The Supreme Court of Texas ruled Friday that these five citizens may refine and continue their lawsuit against the city, but most justices agreed they had not sufficiently shown how the city broke the new law.
Dubbed the “Save Chick-fil-A” bill while it was still traveling through the Texas legislature, the law says governments in Texas may not “take any adverse action” against people for their contributions to religious groups. It authorizes anybody who alleges an “actual or threatened violation” to sue the accused governmental entity.
Despite the colloquial name, the bill took effect months after the City of San Antonio had already voted to remove Chick-fil-A from the airport. As a result, since the city council vote was legal at the time, the five citizens allege that the city continued to actively exclude Chick-fil-A from the airport after the law’s effective date in September of 2019.
The majority of the Supreme Court of Texas was not convinced.
“All of the factual allegations describing actions by the City relate to conduct that occurred at the March 21, 2019 City Council meeting, well before the statute’s September 1, 2019 effective date. There is an assertion that the City’s alleged violation is continuing in nature,” the majority opinion reads.
“But the petition alleges no facts to support this assertion; it nowhere describes any ‘action’ by the City after September 1, 2019, that could constitute a violation, as the statute requires.”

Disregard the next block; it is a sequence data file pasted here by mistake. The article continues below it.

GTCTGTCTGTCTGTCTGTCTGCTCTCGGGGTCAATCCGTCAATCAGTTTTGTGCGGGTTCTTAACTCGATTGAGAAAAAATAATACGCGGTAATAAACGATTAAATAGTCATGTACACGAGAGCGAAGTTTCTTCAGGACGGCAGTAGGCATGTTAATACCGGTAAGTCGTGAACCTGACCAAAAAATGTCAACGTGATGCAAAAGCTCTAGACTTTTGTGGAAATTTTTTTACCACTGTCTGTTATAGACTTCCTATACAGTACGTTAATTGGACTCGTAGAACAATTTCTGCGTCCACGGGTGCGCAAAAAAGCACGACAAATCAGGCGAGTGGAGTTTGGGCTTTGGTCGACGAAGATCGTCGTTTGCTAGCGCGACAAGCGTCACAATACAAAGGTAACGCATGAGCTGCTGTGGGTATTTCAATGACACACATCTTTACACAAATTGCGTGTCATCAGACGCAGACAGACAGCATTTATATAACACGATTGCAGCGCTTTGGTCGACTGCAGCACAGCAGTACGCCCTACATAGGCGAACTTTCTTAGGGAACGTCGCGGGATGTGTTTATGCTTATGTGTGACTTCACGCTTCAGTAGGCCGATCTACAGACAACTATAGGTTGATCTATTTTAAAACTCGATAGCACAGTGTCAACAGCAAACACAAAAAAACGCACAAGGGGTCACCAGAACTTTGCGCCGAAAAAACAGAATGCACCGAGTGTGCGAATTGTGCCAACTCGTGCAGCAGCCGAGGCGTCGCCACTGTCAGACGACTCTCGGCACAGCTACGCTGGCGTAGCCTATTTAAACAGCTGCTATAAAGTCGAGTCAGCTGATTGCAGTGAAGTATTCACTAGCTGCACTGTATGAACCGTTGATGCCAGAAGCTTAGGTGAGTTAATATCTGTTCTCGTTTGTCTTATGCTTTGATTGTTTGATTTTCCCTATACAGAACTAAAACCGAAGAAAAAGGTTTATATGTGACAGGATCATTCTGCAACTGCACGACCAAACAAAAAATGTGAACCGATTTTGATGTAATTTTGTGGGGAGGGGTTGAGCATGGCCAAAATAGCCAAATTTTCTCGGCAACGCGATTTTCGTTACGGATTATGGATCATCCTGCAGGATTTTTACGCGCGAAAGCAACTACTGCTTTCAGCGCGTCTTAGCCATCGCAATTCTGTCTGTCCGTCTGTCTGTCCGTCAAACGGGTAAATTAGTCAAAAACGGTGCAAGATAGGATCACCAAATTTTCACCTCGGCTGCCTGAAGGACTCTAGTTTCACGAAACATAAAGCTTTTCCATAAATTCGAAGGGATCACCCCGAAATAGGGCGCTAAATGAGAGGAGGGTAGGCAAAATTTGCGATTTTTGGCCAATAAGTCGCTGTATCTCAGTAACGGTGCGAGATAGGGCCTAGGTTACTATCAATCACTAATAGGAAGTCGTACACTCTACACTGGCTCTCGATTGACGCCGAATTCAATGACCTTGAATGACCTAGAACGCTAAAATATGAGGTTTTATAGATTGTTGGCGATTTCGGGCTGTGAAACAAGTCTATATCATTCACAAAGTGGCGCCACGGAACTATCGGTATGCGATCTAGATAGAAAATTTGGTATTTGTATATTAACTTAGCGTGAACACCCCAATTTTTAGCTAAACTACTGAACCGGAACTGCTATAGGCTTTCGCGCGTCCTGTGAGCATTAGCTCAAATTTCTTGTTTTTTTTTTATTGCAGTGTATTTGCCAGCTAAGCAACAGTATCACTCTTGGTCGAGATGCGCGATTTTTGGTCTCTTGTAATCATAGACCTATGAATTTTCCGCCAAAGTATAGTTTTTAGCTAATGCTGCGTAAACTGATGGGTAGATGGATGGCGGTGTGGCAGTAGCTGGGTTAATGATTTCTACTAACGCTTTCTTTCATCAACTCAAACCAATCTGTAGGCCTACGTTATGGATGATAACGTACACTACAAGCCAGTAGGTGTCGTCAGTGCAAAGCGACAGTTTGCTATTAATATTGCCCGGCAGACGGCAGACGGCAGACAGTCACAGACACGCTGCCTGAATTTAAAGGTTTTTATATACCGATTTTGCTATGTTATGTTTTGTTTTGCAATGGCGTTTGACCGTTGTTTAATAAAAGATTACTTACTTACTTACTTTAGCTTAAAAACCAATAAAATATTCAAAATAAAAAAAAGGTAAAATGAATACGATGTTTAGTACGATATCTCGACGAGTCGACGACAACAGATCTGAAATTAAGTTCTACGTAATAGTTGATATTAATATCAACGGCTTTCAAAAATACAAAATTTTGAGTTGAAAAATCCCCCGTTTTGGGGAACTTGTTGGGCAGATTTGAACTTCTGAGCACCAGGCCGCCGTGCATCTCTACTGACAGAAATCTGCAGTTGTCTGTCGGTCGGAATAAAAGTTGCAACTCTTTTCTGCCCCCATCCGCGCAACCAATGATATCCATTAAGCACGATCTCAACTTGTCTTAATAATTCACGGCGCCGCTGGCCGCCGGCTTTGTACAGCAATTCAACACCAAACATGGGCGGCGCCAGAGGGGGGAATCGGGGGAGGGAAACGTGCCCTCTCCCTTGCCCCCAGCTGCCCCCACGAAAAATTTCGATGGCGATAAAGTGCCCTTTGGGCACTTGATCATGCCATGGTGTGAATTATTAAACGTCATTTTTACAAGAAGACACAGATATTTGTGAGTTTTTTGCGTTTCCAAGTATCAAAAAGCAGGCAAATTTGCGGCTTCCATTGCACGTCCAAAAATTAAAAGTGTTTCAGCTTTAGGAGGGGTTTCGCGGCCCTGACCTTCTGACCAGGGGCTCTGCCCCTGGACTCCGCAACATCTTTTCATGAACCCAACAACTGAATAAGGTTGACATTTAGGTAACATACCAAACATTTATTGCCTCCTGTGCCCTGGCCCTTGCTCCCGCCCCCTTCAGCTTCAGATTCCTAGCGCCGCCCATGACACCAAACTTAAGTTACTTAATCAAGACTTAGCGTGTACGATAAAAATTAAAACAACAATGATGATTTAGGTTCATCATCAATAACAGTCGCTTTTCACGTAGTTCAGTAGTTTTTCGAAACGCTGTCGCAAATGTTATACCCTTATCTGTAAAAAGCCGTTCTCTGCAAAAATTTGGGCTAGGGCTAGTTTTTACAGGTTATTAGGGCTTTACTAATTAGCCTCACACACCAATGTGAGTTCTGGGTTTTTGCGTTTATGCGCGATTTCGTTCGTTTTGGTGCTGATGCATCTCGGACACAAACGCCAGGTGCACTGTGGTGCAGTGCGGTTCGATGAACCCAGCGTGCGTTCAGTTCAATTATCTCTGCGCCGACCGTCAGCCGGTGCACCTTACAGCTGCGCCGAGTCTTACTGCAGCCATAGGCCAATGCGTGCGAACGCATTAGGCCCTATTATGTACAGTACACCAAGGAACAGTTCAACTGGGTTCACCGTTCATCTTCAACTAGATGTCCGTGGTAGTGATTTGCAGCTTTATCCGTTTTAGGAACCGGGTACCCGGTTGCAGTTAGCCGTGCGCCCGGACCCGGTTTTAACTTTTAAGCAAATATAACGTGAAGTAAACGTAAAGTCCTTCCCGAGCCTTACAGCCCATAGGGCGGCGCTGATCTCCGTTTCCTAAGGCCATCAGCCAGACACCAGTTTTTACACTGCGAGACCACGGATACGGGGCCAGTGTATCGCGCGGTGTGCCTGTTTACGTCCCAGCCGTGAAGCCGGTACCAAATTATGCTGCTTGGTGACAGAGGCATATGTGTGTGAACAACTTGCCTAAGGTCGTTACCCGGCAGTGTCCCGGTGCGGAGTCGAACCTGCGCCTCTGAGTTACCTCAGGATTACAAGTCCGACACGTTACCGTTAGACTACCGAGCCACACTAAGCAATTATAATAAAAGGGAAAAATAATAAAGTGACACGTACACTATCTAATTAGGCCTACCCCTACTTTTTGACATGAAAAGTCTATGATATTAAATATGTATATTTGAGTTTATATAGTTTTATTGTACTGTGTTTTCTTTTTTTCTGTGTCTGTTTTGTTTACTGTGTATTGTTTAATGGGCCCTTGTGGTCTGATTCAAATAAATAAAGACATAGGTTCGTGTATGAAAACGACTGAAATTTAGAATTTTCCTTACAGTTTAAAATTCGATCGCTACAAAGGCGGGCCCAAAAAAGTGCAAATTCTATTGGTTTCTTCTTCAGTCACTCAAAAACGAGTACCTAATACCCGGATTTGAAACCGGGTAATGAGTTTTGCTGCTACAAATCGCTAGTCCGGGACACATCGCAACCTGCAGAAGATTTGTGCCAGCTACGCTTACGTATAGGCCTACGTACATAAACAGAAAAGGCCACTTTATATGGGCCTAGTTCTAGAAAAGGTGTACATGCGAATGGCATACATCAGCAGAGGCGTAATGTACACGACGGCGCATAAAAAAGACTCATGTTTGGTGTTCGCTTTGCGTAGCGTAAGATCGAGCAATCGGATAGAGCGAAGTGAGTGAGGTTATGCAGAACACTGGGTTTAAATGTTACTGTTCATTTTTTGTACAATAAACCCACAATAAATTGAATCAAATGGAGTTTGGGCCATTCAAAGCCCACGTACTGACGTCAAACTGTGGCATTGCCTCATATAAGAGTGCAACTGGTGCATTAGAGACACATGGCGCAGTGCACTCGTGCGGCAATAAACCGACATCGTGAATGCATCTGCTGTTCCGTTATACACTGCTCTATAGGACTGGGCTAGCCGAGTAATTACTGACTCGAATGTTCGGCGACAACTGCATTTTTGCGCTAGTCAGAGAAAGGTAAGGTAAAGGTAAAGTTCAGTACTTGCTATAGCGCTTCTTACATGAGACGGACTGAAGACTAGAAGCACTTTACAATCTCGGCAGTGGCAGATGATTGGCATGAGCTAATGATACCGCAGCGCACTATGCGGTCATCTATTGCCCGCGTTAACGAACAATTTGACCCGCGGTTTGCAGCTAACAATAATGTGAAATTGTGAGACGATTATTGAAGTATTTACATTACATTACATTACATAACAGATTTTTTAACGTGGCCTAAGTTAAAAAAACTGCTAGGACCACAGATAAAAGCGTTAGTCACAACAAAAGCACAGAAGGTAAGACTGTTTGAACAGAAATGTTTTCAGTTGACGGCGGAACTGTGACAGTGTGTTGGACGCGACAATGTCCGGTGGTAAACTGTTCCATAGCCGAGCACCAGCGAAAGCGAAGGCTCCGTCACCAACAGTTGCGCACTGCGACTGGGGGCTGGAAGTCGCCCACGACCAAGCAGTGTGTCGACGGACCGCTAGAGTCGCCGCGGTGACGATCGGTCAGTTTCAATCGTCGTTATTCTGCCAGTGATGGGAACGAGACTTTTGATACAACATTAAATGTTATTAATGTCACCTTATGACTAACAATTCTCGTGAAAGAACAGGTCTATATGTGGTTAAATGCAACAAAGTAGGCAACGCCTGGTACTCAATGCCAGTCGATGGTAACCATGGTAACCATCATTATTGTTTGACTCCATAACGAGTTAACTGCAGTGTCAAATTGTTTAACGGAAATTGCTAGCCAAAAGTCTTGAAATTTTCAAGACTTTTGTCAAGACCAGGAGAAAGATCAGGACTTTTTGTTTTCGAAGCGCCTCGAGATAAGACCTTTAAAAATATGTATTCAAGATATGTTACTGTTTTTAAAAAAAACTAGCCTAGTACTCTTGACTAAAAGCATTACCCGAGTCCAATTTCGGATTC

However, despite inadequate evidence that San Antonio punished Chick-fil-A for the company’s religious beliefs after the new law took effect, the court allowed the citizens the opportunity to replead their case.
“Petitioners’ pleading does not allege sufficient facts to support their assertion that the City took an adverse action on or after September 1, 2019. But neither does the petition affirmatively negate jurisdiction,” the majority opinion reads.
Justices Jimmy Blacklock and John Devine agreed that the citizens’ case can continue but said they should not have to show concrete discrimination that has already taken place just to get an injunction against the city. Instead, the two justices wrote, the citizens only need to show a credible threat of religious discrimination in the future.
“The problem for the Court’s approach, as I see it, is that the city council’s vote was not an isolated act of discrimination that had come and gone by the time Chapter 2400 went into effect. Instead, the vote established a forward-looking policy under which city staff were directed to pursue the exclusion of Chick-fil-A from the airport’s concessions contract,” Blacklock wrote.
“Courts cannot order the government not to do something it has already done, but they can order it not to continue doing such things in the future. It follows that plaintiffs seeking prospective injunctions, as these plaintiffs do, must allege a credible threat of the future enforcement they want enjoined.”
Furthermore, even though the “Save Chick-fil-A” bill became effective law after the city council vote, Blacklock and Devine suggested that the vote may have violated existing constitutional protections on religious freedom.
Notably, the Chick-fil-A company itself is not a party in this case.
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